Revolution rock from Amen
NME Carling Awards Tour QMU, Glasgow, 21 Jan.
Into the Wilderness of the January live mUSlC scene comes the oasis of the NME Carling Tour, bringing f0ur promising acts strutting their varied stuff. This year’s line up consists of Starsailor (the new Coldplay probably), Alfie (the new Badly Drawn Boy no doubt), JJ72 (the new Manics possibly), but the highlight is Amen, a bunch of extreme metallers from the States who fight, shout, swear, roll about and lﬂJUre themselves. A lot. The leader of this bunch of nOIsy
anarchists is the superbly monickered Casey Chaos, whose
on stage antics have provoked the usual moral outrage, none more so than when he cuts himself on stage Not that the man claims to know much about it. ’It's sort of a big blur,’ he says, all well-spoken, intelligent crvrlity. ‘I Just remember not thinking and domg a lot of dumbshit. It’s kind
of like a cathartic mantra, but not in some shitty Jim Morrison type of way.’
Their explosive live shows are exactly what you’d expect from a band whose album, We Have Come For Your Parents, posrtively oozes misanthropy, self-loathing and Wild anger. Mr Chaos clearly isn‘t a man to get on the wrong side of. ’Ifl could do anything I’d love to destroy rap music cos I think it's the death of humanity,’ he says casually. ’l think it promotes a really dangerous image for America, it doesn't matter how
. much money you have, either you’re a fucking human or a
piece of shit, and it's that Simple' (Doug Johnstone)
Greyfriars Kirk, Edinburgh, Wed 24 8. Fri 26 Jan; Reid Concert Hall, Edinburgh, Thu 25 Jan.
If \Oci' idea of a Nordic shopping at lkea while it \ dark and snow\ Outside, then prepare to hate yOur Scandinatian hoiixons widened
') (1'): I\
through ECAT's 'dehurgh Contemporary Arts lltlS'L‘ latest venture New music orchest'al,
chamber and electro-atoustic from Sweden, Norway, Finland, lteiand and Denmark will he performed \)\.t‘l three Nordic Nights in Edinburgh
The idea l)t‘f‘|ll(f the series attuaiw came on a (:rcuitous route via New Zealand, through a (()ll(ll)()ltillt)lt between ECAT and the BBC ~Scottish Symphony Orchestra to present new music from there The partnershp was a great success and is now, says liCAl Administrator Haxel Sheppard, ‘a continuing collaboration with hoth parties gaining The BBC SSO reaches a new audience and TCAT gets a higher profile, especially as the orihestral concert is part of Radio 3's l-leai And Now series '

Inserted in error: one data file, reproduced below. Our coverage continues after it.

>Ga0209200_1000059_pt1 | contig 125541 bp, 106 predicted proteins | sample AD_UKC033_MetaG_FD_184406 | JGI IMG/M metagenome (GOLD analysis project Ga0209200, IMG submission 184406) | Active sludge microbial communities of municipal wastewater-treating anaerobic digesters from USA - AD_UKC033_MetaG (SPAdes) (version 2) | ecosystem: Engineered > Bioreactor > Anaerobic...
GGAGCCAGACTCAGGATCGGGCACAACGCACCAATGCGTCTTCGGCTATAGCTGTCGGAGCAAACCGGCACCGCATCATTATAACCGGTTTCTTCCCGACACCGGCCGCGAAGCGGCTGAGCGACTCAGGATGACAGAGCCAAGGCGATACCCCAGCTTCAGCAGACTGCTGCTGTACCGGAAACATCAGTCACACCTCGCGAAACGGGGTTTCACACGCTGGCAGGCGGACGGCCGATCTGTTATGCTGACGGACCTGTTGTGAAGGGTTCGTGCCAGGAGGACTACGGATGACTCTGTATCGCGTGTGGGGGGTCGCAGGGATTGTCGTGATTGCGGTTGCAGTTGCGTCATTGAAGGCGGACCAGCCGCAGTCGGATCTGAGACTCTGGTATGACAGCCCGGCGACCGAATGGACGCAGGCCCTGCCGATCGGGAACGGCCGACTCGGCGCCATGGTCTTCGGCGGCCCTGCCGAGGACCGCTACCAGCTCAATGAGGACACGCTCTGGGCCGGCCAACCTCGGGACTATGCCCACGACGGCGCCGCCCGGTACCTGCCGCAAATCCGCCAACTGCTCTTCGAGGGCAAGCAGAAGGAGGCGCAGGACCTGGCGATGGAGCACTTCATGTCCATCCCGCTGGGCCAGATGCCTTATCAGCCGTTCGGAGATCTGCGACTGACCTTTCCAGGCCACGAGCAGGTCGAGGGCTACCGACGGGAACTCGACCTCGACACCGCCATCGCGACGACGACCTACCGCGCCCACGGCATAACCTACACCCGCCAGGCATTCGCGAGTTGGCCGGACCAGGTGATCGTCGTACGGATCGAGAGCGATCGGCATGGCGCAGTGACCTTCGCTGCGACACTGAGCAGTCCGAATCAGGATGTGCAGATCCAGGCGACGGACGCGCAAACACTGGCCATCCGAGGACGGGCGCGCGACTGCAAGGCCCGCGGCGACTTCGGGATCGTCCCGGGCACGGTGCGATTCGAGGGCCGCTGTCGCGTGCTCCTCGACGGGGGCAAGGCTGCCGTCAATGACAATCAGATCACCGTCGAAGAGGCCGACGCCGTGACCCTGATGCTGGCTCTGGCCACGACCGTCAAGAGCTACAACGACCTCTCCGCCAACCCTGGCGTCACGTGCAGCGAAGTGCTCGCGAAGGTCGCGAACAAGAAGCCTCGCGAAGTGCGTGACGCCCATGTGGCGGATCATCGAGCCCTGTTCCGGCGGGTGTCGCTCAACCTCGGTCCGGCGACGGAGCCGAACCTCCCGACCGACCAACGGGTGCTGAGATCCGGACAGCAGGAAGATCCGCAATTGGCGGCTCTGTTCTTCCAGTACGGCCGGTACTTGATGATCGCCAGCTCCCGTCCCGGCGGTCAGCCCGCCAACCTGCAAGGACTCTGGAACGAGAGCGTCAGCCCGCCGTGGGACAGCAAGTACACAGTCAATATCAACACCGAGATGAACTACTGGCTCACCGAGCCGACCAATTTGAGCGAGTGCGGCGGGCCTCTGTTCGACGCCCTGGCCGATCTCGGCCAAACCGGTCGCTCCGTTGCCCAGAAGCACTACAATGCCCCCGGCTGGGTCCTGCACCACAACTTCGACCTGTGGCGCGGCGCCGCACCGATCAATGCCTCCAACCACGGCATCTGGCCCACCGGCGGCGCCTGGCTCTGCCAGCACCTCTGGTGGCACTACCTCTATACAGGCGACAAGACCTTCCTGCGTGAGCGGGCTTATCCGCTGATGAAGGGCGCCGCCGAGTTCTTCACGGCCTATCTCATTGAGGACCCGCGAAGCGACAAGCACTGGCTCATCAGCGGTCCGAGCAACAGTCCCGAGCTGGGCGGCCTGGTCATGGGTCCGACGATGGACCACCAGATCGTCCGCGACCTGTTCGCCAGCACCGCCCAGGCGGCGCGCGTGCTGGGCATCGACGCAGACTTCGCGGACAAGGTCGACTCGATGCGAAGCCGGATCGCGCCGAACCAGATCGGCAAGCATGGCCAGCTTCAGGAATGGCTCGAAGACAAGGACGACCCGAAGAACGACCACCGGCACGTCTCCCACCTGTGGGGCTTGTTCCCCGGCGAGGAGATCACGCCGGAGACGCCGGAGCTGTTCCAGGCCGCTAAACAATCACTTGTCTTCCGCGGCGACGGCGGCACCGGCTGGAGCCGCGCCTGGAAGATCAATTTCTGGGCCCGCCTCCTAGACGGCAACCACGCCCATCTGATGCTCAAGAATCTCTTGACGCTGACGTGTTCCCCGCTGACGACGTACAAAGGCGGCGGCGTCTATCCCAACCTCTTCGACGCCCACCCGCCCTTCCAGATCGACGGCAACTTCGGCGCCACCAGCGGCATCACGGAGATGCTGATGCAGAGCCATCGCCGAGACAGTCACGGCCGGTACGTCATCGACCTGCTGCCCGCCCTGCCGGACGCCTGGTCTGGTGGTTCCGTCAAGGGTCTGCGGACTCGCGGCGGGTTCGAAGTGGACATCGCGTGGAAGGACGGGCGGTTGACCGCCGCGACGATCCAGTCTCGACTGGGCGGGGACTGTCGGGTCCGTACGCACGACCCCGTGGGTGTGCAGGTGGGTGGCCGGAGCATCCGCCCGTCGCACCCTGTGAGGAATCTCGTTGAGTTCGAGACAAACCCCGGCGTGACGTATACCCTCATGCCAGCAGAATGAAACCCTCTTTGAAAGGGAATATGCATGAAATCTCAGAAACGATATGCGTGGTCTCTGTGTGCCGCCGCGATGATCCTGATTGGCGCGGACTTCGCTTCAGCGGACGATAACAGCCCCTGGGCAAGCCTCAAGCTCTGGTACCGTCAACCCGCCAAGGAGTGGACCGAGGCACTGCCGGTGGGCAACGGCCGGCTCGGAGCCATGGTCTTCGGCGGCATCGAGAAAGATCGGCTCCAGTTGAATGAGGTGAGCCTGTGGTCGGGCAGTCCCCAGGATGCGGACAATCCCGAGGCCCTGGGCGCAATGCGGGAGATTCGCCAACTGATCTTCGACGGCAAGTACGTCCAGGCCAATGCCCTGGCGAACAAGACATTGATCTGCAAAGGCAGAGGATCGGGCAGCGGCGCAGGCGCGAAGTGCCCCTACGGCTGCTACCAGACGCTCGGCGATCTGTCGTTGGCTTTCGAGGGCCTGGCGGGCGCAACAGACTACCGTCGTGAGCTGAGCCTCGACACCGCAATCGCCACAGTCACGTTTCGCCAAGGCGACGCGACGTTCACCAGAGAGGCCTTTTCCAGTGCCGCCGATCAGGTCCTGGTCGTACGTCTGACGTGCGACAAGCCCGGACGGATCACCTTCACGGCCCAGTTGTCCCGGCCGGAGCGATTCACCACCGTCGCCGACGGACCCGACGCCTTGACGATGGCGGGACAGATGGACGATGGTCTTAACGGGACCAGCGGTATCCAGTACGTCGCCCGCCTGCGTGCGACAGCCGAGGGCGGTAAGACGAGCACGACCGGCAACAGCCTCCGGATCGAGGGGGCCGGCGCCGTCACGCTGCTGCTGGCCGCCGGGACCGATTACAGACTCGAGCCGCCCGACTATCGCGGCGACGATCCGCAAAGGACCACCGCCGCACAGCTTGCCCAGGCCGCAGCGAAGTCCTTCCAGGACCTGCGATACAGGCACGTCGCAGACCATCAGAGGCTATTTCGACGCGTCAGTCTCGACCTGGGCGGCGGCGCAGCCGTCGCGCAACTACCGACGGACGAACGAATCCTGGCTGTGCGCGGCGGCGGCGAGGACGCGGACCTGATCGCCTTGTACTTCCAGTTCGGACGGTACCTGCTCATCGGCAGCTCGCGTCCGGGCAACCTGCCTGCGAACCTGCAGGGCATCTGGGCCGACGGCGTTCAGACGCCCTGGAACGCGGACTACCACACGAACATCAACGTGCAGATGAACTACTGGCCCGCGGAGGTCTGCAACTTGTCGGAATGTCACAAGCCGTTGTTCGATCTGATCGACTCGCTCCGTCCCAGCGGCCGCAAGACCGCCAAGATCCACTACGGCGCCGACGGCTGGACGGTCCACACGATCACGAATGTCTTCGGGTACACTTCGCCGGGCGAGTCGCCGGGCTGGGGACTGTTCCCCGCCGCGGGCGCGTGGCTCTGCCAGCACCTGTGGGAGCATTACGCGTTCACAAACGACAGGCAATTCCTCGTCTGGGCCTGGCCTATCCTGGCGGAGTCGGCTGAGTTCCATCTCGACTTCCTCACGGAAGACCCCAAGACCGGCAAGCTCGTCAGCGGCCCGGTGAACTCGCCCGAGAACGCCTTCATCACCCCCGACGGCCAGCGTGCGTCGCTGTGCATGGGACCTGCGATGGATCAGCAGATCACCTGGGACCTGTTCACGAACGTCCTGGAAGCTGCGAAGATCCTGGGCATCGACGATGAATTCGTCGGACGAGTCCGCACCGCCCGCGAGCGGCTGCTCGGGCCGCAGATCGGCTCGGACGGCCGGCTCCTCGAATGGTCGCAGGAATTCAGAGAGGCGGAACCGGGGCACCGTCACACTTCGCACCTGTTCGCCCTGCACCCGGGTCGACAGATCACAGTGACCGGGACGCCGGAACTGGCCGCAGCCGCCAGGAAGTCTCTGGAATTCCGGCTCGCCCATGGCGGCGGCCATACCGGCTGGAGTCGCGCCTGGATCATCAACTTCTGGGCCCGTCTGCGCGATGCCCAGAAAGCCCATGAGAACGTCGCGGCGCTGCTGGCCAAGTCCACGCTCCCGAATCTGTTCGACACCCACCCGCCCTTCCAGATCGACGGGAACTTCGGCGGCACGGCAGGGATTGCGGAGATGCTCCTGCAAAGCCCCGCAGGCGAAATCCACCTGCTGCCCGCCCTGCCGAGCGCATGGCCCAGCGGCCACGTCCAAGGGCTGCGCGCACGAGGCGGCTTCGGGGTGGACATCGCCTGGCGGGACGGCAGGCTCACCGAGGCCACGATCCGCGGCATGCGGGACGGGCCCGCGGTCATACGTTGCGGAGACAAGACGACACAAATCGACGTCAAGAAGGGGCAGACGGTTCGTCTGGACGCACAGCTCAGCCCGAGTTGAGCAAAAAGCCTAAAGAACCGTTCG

Featured in two of the concerts is the Edinburgh—based Icelandic composer, Haflidi Hallgrimsson Uniquely placed With a foot in both the Scottish and Scandinavran (amps, he feels it is an interesting idea to compare pieces from different countries ’It gives you a taste of what is going on elsewhwe,’ he says, ’although there is a great difference in that the arts are very well funded in the Scandrnavran countries Composers get a lot of help from government funded ltttlS|(_ information centres’ Assistance might include the production of high quality scores or, as in Iceland, a full salary for composers and artists in support of their work ’However,’ says Hallgrimsson, 'first they have to prove themselves '
What Will be heard in Nordic Nights are the well proven talents of composers such as the Swede Karin Rehngvrst and the Dane Paul Ruders, along wrth Iceland’s senior composer, Jon Nordal, and, of course, Hallgrimsson himself The BBC 880 plays his reworking of St/// Life, which begun its life through a cross—media SCO commission wrth painter Craigie Aitchison The Dutch painter Mondrian is also an influence in Hallgrimsson's mu3ic; his homage to Mondrian being part of the chamber mUSIC programrrie (Carol Main)
Nordic Night fever with Haflidi Hallgrimsson
18 Jan—l Feb 200i THE LIST 43